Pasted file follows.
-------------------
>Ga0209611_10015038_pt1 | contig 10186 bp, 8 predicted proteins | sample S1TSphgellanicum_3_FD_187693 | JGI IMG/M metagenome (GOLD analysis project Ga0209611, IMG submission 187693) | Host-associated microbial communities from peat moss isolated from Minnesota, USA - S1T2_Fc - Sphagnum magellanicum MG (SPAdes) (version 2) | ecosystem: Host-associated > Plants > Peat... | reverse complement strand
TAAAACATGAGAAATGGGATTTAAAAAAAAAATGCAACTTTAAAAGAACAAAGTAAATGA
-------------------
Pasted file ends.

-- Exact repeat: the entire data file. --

>Ga0209611_10015038_pt1 | contig 10186 bp, 8 predicted proteins | sample S1TSphgellanicum_3_FD_187693 | JGI IMG/M metagenome (GOLD analysis project Ga0209611, IMG submission 187693) | Host-associated microbial communities from peat moss isolated from Minnesota, USA - S1T2_Fc - Sphagnum magellanicum MG (SPAdes) (version 2) | ecosystem: Host-associated > Plants > Peat... | reverse complement strand
TAAAACATGAGAAATGGGATTTAAAAAAAAAATGCAACTTTAAAAGAACAAAGTAAATGA